Yeah, a little less than a year ago it was obvious that when the crash came, the wingnuts would blame it on the minorities---here's my take from November 2007. And lo and behold, here we go---time to blame our crisis on the minorities!


Credit Is Not a Civil Right [Mark Krikorian]

I have no way of judging whether the Wall Street bailout is a necessary evil or an impending disaster. But we're in this mess, ultimately, because our political elites thought it was good social policy to encourage banks to give mortgages to uncreditworthy people, resulting in what Sailer months ago called the "Diversity Recession" (if this doesn't work, make that the Diversity Depression). In other words, if poor people in general, or blacks or Hispanics in particular, were less likely to be approved for a mortgage, the only possible reason was racism or classism or whatever. Thus "creditworthiness" was an illegitimate, dead-white-male concept, like middleclassness. Because, after all, isn't everyone entitled to credit? Therefore, I propose any bailout bill start with these words: "It is the sense of Congress that credit is not a civil right."

This idea is just getting started, I predict, because it suits a peculiar form of right wing populism to believe that the banking industry---which has the nerve to have their Bushie proxies demand $700 billion, no strings attached as a bailout---is at the mercy of a bunch of liberal do-gooders will get a lot of traction. The reality, of course, is that liberal do-gooders know that the banking industry will drink your milkshake known as "everything you own", and so tend to work not by guilt-tripping anyone about diversity so much as regulating. And a lack of regulation is more the issue here. But Krikorian and his white supremacist buddy Steve Sailer are working off the fact that risky, subprime loans were largely given to racial minorities, who they automatically assume are shiftless and looking for a handout, and that the only motivation working here was Librul Stoopid.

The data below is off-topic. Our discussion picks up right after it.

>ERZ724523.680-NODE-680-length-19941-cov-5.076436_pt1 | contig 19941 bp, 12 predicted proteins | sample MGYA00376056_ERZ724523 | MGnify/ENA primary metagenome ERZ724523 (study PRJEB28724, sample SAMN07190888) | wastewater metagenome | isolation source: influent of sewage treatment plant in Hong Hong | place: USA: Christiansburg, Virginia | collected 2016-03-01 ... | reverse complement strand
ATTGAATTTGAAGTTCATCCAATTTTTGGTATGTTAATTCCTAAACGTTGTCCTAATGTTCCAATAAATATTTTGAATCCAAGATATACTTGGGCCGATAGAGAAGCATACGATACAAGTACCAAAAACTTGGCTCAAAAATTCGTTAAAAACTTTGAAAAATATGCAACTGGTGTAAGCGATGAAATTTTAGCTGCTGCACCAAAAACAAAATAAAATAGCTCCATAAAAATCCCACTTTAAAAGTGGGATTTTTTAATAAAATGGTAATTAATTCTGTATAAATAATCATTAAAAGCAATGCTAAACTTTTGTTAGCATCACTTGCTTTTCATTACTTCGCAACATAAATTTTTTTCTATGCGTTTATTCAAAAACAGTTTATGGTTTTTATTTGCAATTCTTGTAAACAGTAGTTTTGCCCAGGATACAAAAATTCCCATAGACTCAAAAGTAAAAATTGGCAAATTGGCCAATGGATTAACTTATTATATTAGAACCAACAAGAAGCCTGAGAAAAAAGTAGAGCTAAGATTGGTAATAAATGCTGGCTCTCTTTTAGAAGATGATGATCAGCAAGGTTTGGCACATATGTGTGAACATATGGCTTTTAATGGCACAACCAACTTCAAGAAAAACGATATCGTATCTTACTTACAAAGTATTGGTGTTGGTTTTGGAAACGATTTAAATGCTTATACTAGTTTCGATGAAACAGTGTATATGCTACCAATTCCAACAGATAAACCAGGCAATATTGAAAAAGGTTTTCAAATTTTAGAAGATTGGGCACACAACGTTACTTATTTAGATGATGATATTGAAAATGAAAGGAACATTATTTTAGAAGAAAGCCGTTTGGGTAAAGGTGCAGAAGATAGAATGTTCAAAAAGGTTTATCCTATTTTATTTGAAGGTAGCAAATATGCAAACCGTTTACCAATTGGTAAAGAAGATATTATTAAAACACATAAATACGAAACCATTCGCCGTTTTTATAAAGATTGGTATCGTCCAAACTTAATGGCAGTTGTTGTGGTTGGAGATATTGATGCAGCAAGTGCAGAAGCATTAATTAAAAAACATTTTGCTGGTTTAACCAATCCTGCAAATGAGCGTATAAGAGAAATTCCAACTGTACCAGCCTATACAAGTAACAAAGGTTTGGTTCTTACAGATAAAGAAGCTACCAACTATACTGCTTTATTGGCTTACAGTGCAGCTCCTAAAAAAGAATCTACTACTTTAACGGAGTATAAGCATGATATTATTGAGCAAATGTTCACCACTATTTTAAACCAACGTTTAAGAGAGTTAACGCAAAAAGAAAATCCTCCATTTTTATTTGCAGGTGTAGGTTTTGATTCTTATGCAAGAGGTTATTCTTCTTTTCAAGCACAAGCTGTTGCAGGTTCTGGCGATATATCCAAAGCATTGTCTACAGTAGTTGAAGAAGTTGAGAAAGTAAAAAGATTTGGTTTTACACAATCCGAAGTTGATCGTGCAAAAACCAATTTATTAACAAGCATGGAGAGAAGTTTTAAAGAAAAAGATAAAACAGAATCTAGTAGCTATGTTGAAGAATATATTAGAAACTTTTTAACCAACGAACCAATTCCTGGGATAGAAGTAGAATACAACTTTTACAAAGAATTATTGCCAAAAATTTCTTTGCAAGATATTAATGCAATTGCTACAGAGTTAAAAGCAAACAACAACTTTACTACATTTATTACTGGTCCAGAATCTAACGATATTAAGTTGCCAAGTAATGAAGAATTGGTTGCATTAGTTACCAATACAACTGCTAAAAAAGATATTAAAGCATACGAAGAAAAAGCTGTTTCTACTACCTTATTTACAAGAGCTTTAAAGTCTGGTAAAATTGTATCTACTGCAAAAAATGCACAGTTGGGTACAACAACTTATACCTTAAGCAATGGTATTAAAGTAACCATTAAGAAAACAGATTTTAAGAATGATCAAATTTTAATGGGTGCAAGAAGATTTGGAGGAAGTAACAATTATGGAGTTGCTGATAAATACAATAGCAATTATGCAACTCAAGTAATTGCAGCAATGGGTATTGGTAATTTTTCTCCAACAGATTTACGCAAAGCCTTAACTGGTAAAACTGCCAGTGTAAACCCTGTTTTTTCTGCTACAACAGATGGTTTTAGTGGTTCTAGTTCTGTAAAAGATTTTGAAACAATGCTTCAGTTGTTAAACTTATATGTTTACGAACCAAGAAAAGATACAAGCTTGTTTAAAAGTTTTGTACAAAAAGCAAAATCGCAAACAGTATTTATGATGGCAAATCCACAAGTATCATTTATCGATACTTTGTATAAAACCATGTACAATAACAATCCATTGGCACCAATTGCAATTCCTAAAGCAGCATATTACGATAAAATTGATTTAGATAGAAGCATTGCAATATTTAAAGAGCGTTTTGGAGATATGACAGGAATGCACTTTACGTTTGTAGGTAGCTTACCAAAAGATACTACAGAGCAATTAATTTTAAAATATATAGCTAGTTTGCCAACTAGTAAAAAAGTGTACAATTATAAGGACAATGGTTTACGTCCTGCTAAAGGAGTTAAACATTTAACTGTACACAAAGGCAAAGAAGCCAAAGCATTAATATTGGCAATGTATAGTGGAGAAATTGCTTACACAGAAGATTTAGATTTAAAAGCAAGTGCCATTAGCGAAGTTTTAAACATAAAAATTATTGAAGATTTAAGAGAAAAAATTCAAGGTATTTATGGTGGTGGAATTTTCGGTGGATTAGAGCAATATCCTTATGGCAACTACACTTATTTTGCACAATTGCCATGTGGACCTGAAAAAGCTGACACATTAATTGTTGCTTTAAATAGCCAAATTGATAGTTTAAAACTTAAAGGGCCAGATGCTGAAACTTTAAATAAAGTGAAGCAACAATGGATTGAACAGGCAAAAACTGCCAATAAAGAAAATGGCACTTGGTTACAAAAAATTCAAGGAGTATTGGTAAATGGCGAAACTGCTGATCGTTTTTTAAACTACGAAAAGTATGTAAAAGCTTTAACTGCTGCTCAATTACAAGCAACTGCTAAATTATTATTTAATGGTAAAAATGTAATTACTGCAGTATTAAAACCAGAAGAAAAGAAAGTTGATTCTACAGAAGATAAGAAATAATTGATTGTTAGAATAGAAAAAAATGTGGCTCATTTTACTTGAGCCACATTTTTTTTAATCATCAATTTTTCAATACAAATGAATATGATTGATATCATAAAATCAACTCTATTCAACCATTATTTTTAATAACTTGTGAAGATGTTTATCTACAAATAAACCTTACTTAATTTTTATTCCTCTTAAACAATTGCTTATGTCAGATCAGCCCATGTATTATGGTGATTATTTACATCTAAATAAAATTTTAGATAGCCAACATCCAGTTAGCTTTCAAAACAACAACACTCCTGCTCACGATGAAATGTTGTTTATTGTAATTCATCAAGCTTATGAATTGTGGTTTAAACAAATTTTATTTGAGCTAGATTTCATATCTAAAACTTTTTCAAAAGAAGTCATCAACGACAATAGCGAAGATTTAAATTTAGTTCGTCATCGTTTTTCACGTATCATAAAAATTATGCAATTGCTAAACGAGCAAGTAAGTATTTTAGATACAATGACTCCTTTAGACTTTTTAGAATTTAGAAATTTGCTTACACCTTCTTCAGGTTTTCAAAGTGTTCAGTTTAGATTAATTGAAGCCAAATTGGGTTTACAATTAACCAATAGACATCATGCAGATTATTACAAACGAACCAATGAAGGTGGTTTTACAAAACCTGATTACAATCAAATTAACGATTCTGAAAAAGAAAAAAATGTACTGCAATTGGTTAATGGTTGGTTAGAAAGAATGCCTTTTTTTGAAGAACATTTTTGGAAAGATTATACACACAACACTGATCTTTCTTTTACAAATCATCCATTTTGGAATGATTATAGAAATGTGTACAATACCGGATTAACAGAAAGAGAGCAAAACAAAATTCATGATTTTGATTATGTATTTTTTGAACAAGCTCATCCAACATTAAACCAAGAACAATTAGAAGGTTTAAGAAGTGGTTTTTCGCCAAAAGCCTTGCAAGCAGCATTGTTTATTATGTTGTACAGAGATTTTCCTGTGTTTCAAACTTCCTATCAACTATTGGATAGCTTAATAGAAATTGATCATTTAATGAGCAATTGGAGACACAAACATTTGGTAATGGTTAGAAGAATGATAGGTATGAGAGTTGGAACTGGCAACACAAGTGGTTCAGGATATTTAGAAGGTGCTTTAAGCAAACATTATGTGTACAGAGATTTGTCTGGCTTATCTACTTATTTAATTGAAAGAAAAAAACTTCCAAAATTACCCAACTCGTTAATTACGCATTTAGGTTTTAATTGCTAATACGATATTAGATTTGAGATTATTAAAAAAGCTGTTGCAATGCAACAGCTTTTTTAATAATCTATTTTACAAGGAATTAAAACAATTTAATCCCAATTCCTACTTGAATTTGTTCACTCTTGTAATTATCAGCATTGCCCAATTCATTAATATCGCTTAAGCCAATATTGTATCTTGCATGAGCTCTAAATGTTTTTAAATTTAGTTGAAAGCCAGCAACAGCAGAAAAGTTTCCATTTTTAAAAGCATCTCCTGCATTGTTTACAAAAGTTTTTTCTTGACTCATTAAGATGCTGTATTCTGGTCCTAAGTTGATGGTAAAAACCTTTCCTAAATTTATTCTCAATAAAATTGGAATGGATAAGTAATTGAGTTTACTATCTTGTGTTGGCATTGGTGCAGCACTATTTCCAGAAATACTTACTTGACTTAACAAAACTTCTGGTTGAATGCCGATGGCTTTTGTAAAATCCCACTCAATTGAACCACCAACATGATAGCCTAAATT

The only part of that logic train that is remotely true is the part where racial minorities were a disproportionate chunk of the high risk loans. But what they'd have you believe---that bankers were desperate to reach non-existent racial quotas, so they took on high risk loans they were otherwise reluctant to hand out---is 100% bullshit. Back in July 2007, In These Times had an article on the coming crisis that explains how wrong-headed this excuse was long before it was trotted out. The first thing to remember is that the subprime industry exploded for no other reason that base greed. It seemed like handing out these loans was like printing free money for a time. The other thing to remember is that, contrary to the stereotype, only a small percentage of these loans were for home purchase---only 9%, in fact, were first time buyers. Mostly you're looking at refinancing, much of it done to pay down other debts.*